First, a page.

A locally-rare finless porpoise (Neophocaena phocaenoides) was found dead in the waters off Shek O, last week (19th November 2015).
The adult female finless porpoise was discovered on Wednesday at Tai Long Pai, bringing the total number of cetacean strandings this year up to 35. It measured 162 centimetres in length and was already severely decomposed. Dissection revealed a fishing rod in its stomach, but the cause of death is still unknown.
Marine Police received information that the corpse of a finless porpoise had been spotted floating near Shek O. The porpoise was then collected and brought to Marine Police Regional Headquarters at Sai Wan Ho, where Ocean Park Conservation Foundation’s Cetacean Stranding Response Team took on the cadaver for autopsy.
Elsewhere in China the Global Times reports another finless porpoise washed up dead in Poyang Lake in Jiangxi Province. Poyang Lake is a freshwater lake which along with the Dongting Lake is host to an estimated 500 finless porpoises. This stranding brings the total for Poyang Lake for 2015 to 5.
A green turtle (Chelonia mydas) was found dead in Sai Kung over the weekend, apparently after ingesting too much trash.
Click here for the Coastal Watch HK Facebook page with images of the turtle.
On Saturday (24 Oct), the lifeless body of a green turtle was spotted on a beach at Pak Lap village, Ming Pao Daily reported.
The turtle’s body was said to have been dragged by stray dogs and its stomach mauled. An examination revealed that the stomach was full of litter.
The trash found inside the turtle, which was about 40-50 centimeters long, included nylon string and plastic bags.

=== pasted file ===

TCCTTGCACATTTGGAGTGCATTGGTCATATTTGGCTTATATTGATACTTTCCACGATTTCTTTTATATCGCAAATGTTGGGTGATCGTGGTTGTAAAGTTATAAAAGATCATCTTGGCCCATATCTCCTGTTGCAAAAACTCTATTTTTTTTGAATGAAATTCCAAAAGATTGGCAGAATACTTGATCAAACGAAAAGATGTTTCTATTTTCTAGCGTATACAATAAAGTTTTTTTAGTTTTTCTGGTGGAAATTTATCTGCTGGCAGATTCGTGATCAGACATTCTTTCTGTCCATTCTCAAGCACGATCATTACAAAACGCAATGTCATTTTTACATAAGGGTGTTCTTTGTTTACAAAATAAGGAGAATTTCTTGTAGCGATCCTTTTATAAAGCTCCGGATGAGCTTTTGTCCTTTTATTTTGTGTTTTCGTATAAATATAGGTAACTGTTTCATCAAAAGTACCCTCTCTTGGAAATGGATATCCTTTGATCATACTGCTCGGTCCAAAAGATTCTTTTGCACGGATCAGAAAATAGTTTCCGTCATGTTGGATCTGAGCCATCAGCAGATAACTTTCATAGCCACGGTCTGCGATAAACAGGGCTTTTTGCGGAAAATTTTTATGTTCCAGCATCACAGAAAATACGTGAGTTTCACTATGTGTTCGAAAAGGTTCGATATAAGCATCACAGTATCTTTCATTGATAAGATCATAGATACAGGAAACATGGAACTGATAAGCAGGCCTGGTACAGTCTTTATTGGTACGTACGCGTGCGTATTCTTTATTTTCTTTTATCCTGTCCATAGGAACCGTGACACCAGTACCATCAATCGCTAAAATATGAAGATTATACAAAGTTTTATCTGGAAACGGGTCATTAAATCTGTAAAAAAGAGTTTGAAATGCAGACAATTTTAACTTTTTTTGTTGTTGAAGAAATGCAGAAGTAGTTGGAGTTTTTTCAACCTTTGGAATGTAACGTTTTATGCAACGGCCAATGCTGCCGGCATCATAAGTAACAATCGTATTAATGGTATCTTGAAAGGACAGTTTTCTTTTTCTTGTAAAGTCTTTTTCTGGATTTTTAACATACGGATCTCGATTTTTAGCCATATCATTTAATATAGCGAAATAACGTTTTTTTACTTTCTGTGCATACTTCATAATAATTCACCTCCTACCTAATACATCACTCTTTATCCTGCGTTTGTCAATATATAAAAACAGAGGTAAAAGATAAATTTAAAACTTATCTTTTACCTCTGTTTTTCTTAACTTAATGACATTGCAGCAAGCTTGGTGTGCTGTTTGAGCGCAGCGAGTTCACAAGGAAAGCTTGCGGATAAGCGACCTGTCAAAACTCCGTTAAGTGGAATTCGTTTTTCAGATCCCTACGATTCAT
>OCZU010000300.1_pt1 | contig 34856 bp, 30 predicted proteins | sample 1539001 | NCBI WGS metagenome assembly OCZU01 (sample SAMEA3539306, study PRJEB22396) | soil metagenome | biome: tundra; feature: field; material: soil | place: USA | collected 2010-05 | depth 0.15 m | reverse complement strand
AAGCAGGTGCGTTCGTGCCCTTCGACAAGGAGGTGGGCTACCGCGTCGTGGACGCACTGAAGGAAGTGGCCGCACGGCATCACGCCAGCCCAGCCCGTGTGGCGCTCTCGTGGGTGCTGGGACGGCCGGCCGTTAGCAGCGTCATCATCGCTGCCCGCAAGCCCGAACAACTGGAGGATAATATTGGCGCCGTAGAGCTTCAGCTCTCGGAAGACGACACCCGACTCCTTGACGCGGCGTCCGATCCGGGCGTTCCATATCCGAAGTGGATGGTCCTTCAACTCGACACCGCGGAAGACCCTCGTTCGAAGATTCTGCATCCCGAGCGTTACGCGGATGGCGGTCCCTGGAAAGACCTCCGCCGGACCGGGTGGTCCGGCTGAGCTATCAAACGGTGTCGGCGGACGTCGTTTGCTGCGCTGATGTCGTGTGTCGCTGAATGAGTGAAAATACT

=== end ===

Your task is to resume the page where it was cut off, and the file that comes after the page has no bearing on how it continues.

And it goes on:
It was the first time that evidence has been found in Hong Kong of green turtles consuming marine litter the report cited the World Wide Fund for Nature (WWF) as saying.
After looking at the pictures of the turtle’s body, Chong Dee-hwa, the founder of the Hong Kong Ichthyological Society, believes the green turtle was a female aged around 10 years.
Patrick Yeung, project manager of the Coastal Watch Project under the WWF, said the case can be taken as evidence that sea turtles in Hong Kong are eating a lot of trash, which is a worrying situation.
The Agriculture, Fisheries and Conservation Department was quoted as saying that it has been informed about the case and that it will send an officer to look into the matter.
The green turtle is a protected species in Hong Kong. The beach area in Sham Wan on Lamma Island and nearby shallow waters is one of the last nesting sites of the highly endangered green turtles of southern China.
Since 1999, the area was being closed to the public from June to October every year to enable the turtles to carry out their nesting activities.